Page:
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Automation Adds Efficiency to Corporate Actions Processing, But is Not a Sole Solution

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Corporate actions processing is challenging, raises prospects of financial and reputational risk, and can be extremely time consuming. Getting it right is key to financial institutions and their clients, so how can these challenges be overcome? Is automation the solution or are there also more nuanced approaches that will help firms achieve not only accurate processing and operational efficiency, but also the potential to gain competitive advantage?

A recent A-Team Group webinar sponsored by SIX – How to gain operational efficiency in corporate actions processing – considered the challenges of corporate actions processing, solutions to help improve operational efficiency, and resulting operational and business benefits.

The webinar was moderated by Andrew Delaney, president and chief content officer at A-Team Group, and joined by Jonathan Waldinger, vice president and product owner of corporate actions at BNY Mellon; Lawrence Conover, vice president, asset servicing at Fidelity Investments; and Yogita Mehta, commercial product director, financial information at SIX.

Setting the scene

Setting the scene, three audience polls established that the majority of respondents process 20-50% of corporate actions manually; most use in-house solutions, with others using third-party software and a minority using Microsoft Excel; and that 44% use the internet to source corporate actions data for market deadlines on a monthly basis, 33% on an occasional basis, and 22% on a daily basis.

Handing over to the webinar speakers, Delaney questioned what current corporate actions processing looks like. The answers were definitive – a lot of manual processing, fragmentation around processing, no standardised or golden source copy of the data, the data is open to interpretation, multiple data sources add complexity, and duplicate processes are often found in silos across large organisations. Corporate actions processing is also a cost centre for the business.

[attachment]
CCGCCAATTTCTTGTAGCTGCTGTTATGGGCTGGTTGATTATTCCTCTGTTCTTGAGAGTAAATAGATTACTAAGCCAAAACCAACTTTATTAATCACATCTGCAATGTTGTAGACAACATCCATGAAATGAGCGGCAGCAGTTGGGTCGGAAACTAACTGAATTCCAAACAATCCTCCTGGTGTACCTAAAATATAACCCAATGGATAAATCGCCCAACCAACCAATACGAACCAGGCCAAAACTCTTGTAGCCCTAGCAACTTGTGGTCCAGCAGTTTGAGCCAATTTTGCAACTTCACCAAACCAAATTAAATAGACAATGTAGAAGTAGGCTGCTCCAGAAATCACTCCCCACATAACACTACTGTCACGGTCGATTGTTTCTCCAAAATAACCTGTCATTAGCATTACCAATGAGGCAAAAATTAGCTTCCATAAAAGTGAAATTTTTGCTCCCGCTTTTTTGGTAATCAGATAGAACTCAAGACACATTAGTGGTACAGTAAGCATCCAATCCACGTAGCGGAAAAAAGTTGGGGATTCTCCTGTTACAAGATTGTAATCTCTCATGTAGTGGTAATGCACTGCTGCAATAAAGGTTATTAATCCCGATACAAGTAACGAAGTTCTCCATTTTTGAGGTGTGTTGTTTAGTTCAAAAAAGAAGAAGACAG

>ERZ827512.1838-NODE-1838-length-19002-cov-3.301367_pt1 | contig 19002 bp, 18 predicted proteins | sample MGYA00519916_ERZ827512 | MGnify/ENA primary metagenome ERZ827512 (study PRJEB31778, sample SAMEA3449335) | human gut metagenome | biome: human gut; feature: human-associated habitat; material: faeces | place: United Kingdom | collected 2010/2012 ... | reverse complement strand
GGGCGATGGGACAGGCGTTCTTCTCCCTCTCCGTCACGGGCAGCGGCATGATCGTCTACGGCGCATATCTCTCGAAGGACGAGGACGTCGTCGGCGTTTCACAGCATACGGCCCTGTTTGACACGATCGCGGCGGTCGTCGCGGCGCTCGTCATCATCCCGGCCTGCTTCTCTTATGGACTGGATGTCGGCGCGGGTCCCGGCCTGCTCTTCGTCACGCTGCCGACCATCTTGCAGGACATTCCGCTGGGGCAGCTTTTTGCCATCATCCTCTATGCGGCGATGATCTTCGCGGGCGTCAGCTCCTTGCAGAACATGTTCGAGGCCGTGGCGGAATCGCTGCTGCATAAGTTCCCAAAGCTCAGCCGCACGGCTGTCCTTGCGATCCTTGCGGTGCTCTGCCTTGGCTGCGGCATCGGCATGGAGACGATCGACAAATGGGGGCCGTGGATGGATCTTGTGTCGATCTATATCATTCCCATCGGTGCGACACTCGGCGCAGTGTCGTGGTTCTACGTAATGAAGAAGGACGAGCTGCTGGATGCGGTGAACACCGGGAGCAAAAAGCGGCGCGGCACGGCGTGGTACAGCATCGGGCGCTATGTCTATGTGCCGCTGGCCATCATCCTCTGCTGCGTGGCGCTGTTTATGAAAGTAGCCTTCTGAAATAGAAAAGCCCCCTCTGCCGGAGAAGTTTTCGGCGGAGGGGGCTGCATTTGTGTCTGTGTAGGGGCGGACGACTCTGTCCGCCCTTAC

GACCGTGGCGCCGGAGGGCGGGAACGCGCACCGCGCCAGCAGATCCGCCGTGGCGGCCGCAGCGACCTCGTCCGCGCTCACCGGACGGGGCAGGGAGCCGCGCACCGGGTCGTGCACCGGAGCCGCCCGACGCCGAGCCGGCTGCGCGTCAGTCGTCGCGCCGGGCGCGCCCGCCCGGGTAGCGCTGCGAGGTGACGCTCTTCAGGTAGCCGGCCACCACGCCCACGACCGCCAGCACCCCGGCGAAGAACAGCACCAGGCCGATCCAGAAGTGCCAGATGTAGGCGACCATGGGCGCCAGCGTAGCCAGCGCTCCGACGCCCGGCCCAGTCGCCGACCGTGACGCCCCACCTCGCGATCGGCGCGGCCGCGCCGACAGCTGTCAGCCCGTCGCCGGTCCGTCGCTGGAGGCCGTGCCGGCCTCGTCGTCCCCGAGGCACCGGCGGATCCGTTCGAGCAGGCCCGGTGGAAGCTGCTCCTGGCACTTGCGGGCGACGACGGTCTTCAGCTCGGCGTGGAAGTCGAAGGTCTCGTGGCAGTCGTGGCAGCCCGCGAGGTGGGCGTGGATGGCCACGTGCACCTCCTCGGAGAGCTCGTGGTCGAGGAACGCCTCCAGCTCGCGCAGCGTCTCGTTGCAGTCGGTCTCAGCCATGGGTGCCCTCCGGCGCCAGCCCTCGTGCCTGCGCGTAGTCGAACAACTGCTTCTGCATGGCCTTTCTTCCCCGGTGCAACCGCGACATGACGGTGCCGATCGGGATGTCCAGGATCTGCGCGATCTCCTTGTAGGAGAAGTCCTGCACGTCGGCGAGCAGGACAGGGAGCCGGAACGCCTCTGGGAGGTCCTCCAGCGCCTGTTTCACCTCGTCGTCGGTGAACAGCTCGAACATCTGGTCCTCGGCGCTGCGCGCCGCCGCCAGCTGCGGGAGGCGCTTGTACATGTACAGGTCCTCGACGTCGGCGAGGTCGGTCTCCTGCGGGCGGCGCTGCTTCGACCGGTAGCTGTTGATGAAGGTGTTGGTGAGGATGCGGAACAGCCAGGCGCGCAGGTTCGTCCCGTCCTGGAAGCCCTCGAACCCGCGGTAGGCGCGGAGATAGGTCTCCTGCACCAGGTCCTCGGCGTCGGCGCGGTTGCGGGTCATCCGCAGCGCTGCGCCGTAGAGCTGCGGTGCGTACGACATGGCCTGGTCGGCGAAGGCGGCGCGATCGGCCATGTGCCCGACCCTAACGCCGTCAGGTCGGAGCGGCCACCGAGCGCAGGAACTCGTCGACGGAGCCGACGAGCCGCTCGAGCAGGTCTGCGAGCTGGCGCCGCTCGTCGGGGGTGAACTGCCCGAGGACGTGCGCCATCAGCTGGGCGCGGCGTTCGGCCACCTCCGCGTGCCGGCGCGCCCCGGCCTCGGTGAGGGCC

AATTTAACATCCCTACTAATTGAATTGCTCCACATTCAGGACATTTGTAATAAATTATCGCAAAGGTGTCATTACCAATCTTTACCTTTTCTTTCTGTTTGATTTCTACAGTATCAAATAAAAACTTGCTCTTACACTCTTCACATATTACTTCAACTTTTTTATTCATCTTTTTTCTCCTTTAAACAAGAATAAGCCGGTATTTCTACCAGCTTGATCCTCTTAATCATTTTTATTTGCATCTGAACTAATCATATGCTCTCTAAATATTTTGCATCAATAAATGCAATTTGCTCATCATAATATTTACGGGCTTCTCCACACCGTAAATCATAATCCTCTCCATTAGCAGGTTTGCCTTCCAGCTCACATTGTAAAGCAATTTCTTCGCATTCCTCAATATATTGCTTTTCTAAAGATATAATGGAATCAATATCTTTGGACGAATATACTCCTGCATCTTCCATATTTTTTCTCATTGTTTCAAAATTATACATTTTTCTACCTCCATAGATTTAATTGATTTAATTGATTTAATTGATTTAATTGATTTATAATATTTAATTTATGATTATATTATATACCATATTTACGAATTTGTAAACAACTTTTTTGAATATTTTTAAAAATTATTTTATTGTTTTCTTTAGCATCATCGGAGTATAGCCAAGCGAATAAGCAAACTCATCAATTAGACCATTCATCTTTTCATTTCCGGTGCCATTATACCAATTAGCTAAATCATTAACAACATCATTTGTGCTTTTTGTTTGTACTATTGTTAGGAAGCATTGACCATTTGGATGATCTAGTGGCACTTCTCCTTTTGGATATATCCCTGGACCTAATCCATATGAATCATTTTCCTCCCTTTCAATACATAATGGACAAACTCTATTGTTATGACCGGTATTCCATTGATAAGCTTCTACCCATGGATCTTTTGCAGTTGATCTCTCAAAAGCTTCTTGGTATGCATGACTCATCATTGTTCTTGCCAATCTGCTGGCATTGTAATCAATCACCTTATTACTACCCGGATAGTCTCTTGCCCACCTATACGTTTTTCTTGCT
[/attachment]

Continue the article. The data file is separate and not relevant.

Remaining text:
Automation is key

Considering these limitations and the challenges identified in another audience poll question on corporate actions processing – including a shortfall in budget, lack of management buy-in, shortage of required skills and a reluctance to change – the speakers agreed on the importance of automation, while noting that there are often elements of corporate actions that cannot be automated.

“Given that human error is what it is, we should look to automate in every possible way, but it isn’t always that simple,” said a speaker. “Sometimes there are things that can’t be automated, or they are very complex to automate. You need to do a cost benefit analysis in terms of the time versus the spend, and so forth. But in my mind, taking the human element out of some of the processing and automating it is better for the client, and better for the firm.”

Approaches to automation